ANPR maker Neology sues Newcastle City Council after failing to win 'air quality' snoopcam project bid

Two other councils named in suit say: Not us, guv

Facial-recognition tech firm Neology is suing a bunch of town and city councils in the UK after it failed to win a contract to install ANPR cameras across the North East.

Neology has filed a High Court claim against the councils of Newcastle, Gateshead, and North Tyneside after it lost out on a five-year maintenance agreement for an "air quality monitoring" suite in each of the areas.

"The purpose of the procurement was to appoint a contractor to provide the defendants with ANPR cameras and the associated local systems, in respect of a Clean Air Zone," said Neology's particulars of claim.

Redacted court documents obtained by The Register revealed that Neology filed suit on 26 June after its bid lost to Siemens Mobility Ltd earlier that month.

Neology was the company that installed ANPR in Sheffield a few years ago. Although it ceased to be involved with that system later on, its control dashboard was left unsecured until The Register was tipped off to its online whereabouts – and the exposure of nearly nine million road journey logs.

Bridge in Sheffield city centre

Nine million logs of Brits' road journeys spill onto the internet from password-less number-plate camera dashboard


The ANPR maker is claiming that Newcastle City Council failed to provide detailed enough reasons for scoring Neology below Siemens. It also claims that the council improperly scored its bid lower than it should have when assessing which software suites it would use.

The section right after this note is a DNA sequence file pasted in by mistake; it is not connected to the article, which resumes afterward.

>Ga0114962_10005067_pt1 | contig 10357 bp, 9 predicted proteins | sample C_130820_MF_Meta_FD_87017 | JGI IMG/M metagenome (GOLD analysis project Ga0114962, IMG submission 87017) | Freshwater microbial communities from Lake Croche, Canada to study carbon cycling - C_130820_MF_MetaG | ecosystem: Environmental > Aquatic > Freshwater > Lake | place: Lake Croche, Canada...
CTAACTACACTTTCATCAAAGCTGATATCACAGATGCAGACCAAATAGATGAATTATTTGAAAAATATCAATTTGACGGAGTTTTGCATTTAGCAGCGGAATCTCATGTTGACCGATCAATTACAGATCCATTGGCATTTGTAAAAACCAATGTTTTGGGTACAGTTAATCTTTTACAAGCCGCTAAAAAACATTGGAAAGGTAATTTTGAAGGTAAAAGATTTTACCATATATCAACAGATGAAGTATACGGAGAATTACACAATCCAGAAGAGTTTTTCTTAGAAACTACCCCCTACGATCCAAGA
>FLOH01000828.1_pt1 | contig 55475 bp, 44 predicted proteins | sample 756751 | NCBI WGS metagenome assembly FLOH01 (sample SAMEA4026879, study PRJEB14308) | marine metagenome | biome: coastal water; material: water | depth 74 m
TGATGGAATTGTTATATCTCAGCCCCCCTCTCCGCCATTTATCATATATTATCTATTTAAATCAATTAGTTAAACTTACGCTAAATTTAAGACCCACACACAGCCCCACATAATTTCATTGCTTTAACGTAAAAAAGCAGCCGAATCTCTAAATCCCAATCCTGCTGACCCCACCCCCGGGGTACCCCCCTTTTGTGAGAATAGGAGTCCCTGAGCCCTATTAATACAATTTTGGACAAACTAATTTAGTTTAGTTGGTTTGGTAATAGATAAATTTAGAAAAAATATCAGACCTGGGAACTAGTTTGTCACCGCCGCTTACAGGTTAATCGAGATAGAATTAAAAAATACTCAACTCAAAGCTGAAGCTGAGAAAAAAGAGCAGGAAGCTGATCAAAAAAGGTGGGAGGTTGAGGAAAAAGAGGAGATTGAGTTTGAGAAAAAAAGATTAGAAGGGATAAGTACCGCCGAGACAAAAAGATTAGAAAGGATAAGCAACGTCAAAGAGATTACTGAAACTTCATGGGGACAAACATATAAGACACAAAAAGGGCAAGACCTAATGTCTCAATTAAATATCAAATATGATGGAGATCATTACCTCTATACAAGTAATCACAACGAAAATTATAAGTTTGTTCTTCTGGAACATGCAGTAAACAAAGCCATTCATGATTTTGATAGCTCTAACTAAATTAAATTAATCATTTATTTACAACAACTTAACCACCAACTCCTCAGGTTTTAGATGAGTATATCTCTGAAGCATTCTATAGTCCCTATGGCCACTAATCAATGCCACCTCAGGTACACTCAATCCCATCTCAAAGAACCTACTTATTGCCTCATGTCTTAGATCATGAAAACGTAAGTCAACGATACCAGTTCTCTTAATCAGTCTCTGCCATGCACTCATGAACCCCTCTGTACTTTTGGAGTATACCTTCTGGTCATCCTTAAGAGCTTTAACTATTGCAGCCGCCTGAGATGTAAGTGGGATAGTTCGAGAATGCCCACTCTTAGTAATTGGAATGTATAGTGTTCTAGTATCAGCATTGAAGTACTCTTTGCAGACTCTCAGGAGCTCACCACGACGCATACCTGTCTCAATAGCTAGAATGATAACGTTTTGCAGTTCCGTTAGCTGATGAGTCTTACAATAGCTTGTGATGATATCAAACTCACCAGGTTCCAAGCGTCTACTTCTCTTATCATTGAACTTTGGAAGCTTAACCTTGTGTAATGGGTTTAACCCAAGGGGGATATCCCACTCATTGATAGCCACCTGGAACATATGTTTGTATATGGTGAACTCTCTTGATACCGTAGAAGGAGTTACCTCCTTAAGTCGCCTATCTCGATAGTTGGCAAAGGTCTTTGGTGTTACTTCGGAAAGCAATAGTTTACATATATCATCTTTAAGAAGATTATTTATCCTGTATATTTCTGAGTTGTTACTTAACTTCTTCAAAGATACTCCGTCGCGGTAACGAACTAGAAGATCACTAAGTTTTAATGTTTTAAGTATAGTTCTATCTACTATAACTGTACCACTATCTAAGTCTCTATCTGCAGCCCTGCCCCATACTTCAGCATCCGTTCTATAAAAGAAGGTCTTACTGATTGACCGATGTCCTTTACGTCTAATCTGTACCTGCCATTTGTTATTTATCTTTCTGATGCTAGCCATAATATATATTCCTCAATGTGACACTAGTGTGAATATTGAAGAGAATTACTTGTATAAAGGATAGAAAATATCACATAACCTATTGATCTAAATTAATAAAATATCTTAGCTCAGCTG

Referring to another section of Newcastle's feedback, Neology said in its filings: "Importantly, the feedback for this question does not state that Neology's tender had failed to comply with the requirements of the procurement."

In its latest defence document, filed this week, Newcastle City Council said "in the context of the Mini-Competition the reasons provided to Neology complied with the [Public Contracts Regulations] and were lawful".

While the council did admit that Neology submitted a 68-page "commissioning manual" to meet a specific tender requirement, the council denied that the ANPR firm was "entitled" to have that "taken into account" for the scoring of its bid.

Referring to the software-specific parts of Neology's bid, the council also denied...

... that these brief details [submitted by the ANPR firm] constituted a satisfactory explanation of how the software required for delivery of the services would be developed and integrated to ensure successful performance. It is averred that the details provided in respect of these matters in the tender response, which in the context of [tender document question 1] and the requirements of the procurement were of significant importance, were brief and limited.

Parts of the particulars of claim explaining exactly which software suites Neology intended using and whether these were "off-the-shelf" products had been redacted. The total value of the claim was also redacted. Such heavy redactions are unusual in High Court cases being heard in public.

North Tyneside Council and Gateshead Metropolitan Borough Council both filed defences stating that they neither ran the procurement competition nor are party to the ANPR contract. Both councils said that Newcastle City Council "was not conducting the Mini-Competition [procurement exercise] for, or on behalf of" either local government body.

The case continues. ®

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